Aviation Maintenance Technician Day is on May 24, a day first celebrated in the US but, because of the global nature of the aviation industry, one that is increasingly recognized by aerospace companies around the world.

May 24 was chosen, because it is the birthday of Charles Taylor, the engineer who built the engine that powered the Wright Brothers’ first aircraft. Taylor’s engineering skills allowed the Wright Brothers’ vision to take flight and kick-start the birth of the aviation industry.

Aerospace has always been at the forefront of new technologies. Technologies that started in aerospace have then trickled down into other industries. Solar cell technology was first developed to power satellites; the use of lightweight titanium, now prevalent in car parts, is a material first perfected in the aerospace industry; noise cancellation technology – now used in headphones – is a technology first developed to minimize noise in aircraft cabins, etc.

Michael Franz, director customer support Dornier 228 at RUAG MRO International, says the aerospace industry increasingly has to compete for engineering talent against other equally high-profile industries.He says being in Bavaria, we are acutely aware of this challenge. Southern Germany, after all, is the home of famous car brands such as: BMW (Munich), Audi (Ingolstadt) and Mercedes-Benz (Stuttgart).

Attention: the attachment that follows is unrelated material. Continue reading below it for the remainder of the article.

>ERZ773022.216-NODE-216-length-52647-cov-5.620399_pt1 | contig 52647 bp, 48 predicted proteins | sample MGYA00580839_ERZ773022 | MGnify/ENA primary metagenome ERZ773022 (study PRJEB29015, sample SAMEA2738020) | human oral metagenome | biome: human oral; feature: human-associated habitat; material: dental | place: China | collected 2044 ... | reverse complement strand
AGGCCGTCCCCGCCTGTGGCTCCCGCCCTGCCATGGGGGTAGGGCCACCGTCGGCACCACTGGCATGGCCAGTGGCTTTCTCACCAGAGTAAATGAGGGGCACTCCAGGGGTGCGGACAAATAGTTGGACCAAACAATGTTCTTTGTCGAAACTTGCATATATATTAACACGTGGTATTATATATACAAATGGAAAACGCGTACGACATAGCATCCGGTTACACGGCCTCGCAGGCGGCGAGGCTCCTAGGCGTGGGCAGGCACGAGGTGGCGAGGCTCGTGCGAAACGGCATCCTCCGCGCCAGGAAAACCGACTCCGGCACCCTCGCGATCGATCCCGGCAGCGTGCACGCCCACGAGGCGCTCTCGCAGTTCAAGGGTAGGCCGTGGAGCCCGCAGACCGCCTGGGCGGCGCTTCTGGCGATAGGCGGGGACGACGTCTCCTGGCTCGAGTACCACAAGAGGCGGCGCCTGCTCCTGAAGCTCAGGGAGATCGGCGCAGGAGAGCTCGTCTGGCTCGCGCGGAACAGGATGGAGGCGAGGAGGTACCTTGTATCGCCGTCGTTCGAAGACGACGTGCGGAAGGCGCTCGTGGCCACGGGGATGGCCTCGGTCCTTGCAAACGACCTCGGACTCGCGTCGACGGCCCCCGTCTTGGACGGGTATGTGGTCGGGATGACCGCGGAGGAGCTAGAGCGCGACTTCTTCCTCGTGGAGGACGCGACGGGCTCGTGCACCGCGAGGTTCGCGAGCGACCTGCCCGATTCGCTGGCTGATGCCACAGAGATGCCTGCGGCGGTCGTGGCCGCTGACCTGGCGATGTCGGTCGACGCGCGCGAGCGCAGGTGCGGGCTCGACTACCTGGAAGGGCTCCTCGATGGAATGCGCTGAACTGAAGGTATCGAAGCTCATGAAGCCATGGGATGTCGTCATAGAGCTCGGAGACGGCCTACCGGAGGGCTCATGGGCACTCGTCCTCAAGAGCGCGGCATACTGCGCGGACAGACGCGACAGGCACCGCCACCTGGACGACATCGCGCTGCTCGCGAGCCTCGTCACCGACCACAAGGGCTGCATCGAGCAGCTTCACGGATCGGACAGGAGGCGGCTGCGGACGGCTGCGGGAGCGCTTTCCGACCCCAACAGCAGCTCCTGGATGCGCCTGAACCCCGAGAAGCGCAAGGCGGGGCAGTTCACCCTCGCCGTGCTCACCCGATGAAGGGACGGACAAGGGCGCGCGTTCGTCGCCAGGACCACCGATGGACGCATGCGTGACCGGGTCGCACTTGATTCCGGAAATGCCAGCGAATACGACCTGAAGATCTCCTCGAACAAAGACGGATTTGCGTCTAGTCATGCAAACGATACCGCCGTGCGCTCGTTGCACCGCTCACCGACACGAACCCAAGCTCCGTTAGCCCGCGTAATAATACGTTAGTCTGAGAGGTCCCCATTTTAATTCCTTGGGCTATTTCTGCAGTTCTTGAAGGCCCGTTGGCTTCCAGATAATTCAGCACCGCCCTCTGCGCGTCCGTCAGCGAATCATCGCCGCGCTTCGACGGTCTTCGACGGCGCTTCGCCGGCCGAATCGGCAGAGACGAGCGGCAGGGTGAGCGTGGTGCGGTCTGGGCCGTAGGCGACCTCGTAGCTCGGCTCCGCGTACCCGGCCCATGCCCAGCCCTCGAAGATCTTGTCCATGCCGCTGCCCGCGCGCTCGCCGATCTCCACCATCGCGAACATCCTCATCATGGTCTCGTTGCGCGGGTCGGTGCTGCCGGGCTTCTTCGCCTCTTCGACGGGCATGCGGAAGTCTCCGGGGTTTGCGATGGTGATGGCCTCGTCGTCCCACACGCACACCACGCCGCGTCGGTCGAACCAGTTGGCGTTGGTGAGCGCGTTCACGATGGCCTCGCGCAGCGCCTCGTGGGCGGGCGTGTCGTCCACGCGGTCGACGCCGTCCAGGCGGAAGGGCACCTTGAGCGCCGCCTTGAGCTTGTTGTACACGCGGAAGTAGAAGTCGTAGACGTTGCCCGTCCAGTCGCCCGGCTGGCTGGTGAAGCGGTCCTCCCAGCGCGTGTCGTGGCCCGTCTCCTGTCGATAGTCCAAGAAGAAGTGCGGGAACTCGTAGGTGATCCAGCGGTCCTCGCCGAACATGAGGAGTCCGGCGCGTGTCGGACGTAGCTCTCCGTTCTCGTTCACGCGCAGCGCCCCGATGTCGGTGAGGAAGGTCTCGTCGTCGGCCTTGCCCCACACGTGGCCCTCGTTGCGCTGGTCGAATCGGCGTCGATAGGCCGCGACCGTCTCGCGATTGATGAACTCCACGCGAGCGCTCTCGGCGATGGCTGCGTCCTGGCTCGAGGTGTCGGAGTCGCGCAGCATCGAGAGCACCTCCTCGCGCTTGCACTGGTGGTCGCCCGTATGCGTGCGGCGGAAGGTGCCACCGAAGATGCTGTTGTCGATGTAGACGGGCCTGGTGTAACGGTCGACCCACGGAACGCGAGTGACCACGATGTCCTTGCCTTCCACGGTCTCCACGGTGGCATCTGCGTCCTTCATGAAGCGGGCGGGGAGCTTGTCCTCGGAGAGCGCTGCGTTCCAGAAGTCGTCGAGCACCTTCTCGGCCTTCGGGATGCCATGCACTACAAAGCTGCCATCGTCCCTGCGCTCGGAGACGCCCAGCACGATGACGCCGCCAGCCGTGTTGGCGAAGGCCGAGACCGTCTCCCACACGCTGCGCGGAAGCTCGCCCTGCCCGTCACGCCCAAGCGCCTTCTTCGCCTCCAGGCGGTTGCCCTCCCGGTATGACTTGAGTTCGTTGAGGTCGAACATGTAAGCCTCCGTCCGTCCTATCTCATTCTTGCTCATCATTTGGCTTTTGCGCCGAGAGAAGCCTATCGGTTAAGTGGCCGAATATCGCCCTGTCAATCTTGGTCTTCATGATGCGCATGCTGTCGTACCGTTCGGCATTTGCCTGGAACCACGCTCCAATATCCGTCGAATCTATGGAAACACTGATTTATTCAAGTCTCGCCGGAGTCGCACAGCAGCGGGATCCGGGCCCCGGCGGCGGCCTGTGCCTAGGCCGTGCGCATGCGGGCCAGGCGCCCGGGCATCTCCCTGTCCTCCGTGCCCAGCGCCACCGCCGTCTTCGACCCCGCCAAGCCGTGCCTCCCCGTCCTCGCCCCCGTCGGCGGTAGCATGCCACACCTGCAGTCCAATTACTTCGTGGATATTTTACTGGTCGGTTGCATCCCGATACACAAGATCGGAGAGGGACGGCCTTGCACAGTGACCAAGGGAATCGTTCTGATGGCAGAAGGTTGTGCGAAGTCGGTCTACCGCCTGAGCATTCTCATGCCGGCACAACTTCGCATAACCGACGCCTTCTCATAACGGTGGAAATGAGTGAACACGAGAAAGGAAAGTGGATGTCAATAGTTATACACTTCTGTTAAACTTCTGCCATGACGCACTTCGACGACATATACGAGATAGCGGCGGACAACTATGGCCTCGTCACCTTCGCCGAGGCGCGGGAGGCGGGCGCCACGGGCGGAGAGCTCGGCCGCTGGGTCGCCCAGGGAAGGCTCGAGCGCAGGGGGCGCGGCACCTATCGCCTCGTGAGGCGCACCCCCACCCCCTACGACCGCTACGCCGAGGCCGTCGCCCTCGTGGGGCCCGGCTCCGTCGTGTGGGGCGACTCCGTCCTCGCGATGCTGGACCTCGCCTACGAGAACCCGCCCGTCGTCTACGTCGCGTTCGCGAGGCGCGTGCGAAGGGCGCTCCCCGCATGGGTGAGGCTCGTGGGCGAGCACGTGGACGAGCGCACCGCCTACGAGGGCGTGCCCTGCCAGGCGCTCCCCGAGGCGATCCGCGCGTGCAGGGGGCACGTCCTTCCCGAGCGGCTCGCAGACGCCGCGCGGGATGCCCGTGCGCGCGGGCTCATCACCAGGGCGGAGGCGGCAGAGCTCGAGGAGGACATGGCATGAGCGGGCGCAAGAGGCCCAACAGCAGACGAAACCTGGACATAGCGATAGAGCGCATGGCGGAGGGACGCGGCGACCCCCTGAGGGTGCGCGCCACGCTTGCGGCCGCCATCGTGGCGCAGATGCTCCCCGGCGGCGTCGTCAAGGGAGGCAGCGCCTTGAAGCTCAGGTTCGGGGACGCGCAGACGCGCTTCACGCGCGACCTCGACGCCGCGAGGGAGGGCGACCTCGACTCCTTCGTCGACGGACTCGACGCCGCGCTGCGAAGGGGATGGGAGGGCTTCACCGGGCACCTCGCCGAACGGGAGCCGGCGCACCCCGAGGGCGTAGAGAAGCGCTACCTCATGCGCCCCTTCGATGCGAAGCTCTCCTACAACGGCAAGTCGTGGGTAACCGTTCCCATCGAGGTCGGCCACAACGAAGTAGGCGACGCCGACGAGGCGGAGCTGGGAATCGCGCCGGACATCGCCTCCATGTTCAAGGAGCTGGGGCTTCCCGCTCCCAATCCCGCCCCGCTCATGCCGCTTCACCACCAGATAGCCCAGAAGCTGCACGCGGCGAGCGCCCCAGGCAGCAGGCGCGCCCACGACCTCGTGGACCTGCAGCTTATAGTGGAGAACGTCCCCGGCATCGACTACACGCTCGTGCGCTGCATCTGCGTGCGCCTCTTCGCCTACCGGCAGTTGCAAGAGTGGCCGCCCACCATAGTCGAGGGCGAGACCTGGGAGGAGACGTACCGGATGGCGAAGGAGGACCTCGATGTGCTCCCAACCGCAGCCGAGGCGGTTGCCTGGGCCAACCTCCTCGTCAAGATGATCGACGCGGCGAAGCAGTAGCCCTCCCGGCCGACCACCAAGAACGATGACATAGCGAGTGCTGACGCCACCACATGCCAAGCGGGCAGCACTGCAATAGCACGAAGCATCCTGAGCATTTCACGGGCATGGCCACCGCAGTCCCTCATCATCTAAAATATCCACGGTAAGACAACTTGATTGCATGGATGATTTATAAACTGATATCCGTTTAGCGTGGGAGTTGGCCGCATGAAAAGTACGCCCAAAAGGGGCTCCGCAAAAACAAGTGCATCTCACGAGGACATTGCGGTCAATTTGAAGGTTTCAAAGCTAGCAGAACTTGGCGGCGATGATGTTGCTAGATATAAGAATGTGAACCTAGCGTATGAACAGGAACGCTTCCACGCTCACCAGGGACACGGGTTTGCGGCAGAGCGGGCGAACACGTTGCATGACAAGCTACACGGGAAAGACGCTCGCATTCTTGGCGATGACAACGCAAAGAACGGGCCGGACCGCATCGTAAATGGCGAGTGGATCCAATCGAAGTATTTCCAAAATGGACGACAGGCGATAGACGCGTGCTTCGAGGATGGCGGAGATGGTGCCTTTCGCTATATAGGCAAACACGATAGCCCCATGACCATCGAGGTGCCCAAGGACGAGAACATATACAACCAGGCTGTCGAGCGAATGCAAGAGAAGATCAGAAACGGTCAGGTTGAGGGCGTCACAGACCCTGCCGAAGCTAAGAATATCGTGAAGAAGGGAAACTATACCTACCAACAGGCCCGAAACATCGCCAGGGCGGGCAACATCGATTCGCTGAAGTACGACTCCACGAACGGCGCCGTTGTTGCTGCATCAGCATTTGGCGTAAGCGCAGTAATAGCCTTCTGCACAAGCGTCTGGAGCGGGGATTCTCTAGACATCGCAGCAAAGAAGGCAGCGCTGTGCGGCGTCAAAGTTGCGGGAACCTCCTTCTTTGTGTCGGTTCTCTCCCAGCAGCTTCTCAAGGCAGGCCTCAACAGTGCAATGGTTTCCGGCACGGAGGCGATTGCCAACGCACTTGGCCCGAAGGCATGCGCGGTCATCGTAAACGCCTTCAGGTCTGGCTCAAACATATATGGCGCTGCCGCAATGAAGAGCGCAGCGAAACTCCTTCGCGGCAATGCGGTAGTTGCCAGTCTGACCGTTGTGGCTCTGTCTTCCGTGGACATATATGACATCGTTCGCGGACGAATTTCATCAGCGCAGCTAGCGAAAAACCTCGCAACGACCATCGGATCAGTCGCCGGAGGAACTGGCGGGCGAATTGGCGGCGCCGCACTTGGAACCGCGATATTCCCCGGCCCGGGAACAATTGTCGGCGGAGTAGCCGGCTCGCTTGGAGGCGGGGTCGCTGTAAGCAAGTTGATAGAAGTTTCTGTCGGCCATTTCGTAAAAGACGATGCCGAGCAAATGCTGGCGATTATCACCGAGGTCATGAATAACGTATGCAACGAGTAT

“I personally would recommend to young engineering students, looking at career opportunities, to choose the aerospace industry,” says Franz.

“Bavaria has always been a hotbed of innovation and often those innovations have come from Bavaria’s aerospace industry. RUAG Aerospace Services, for example, is based at Oberpfaffenhofen, on the outskirts of Munich. Working at the Special Airport Oberpfaffenhofen is like working in the ‘Silicon Valley’ of aerospace. It is more like a campus. There are many different aerospace companies here around our airfield,” says Franz.

RUAG Aerospace Services employs around 400 personnel, many of which are maintenance technicians and engineers. The company is not only the home of the Dornier 228 programme but also serves military helicopters and business jets with maintenance, repair and overhaul (MRO), engineering, upgrades and consulting services.

“We are the type certificate holder for the Dornier 228. With our own design engineering department, we can do any kind of modifications and upgrades to the aircraft including structural modifications and deep structural repairs,” says Franz.

He says RUAG Aerospace Services has worked with equipment, component and system suppliers to develop different versions of the Dornier 228 for different market applications.

“Our Dornier 228 is an incredibly versatile platform, which can be flexibly for: passenger commuter, cargo, medevac, paratrooping, maritime surveillance, military transport and so on.”